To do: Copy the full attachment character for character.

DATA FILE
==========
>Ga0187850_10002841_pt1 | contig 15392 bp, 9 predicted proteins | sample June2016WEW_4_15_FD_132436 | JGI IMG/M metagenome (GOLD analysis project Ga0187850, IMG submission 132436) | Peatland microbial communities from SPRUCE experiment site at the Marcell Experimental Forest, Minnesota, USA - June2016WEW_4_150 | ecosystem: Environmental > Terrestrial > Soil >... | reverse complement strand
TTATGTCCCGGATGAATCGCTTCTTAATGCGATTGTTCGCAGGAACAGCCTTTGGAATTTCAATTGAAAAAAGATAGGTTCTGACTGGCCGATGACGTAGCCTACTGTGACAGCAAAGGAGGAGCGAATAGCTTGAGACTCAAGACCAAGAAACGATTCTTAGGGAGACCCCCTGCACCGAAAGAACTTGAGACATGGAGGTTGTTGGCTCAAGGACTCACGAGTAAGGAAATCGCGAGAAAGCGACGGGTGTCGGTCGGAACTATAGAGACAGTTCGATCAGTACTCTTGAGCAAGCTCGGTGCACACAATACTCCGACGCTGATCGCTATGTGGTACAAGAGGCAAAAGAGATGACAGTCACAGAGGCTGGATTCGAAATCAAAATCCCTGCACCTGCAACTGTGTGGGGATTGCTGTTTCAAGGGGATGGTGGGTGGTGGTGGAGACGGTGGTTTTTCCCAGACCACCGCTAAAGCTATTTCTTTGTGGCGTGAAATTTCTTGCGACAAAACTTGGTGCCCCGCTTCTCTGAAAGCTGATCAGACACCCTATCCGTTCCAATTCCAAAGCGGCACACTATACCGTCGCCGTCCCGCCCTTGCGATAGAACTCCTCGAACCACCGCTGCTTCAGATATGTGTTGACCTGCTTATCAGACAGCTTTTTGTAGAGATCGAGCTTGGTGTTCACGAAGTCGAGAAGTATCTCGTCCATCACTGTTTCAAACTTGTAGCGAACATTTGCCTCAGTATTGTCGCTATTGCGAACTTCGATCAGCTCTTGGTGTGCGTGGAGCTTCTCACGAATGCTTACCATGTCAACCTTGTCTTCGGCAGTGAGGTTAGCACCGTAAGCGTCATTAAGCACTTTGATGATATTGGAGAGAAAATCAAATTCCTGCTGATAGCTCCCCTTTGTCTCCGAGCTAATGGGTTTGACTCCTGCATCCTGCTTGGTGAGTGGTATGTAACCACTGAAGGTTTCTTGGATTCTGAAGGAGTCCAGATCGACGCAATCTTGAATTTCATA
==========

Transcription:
>Ga0187850_10002841_pt1 | contig 15392 bp, 9 predicted proteins | sample June2016WEW_4_15_FD_132436 | JGI IMG/M metagenome (GOLD analysis project Ga0187850, IMG submission 132436) | Peatland microbial communities from SPRUCE experiment site at the Marcell Experimental Forest, Minnesota, USA - June2016WEW_4_150 | ecosystem: Environmental > Terrestrial > Soil >... | reverse complement strand
TTATGTCCCGGATGAATCGCTTCTTAATGCGATTGTTCGCAGGAACAGCCTTTGGAATTTCAATTGAAAAAAGATAGGTTCTGACTGGCCGATGACGTAGCCTACTGTGACAGCAAAGGAGGAGCGAATAGCTTGAGACTCAAGACCAAGAAACGATTCTTAGGGAGACCCCCTGCACCGAAAGAACTTGAGACATGGAGGTTGTTGGCTCAAGGACTCACGAGTAAGGAAATCGCGAGAAAGCGACGGGTGTCGGTCGGAACTATAGAGACAGTTCGATCAGTACTCTTGAGCAAGCTCGGTGCACACAATACTCCGACGCTGATCGCTATGTGGTACAAGAGGCAAAAGAGATGACAGTCACAGAGGCTGGATTCGAAATCAAAATCCCTGCACCTGCAACTGTGTGGGGATTGCTGTTTCAAGGGGATGGTGGGTGGTGGTGGAGACGGTGGTTTTTCCCAGACCACCGCTAAAGCTATTTCTTTGTGGCGTGAAATTTCTTGCGACAAAACTTGGTGCCCCGCTTCTCTGAAAGCTGATCAGACACCCTATCCGTTCCAATTCCAAAGCGGCACACTATACCGTCGCCGTCCCGCCCTTGCGATAGAACTCCTCGAACCACCGCTGCTTCAGATATGTGTTGACCTGCTTATCAGACAGCTTTTTGTAGAGATCGAGCTTGGTGTTCACGAAGTCGAGAAGTATCTCGTCCATCACTGTTTCAAACTTGTAGCGAACATTTGCCTCAGTATTGTCGCTATTGCGAACTTCGATCAGCTCTTGGTGTGCGTGGAGCTTCTCACGAATGCTTACCATGTCAACCTTGTCTTCGGCAGTGAGGTTAGCACCGTAAGCGTCATTAAGCACTTTGATGATATTGGAGAGAAAATCAAATTCCTGCTGATAGCTCCCCTTTGTCTCCGAGCTAATGGGTTTGACTCCTGCATCCTGCTTGGTGAGTGGTATGTAACCACTGAAGGTTTCTTGGATTCTGAAGGAGTCCAGATCGACGCAATCTTGAATTTCATA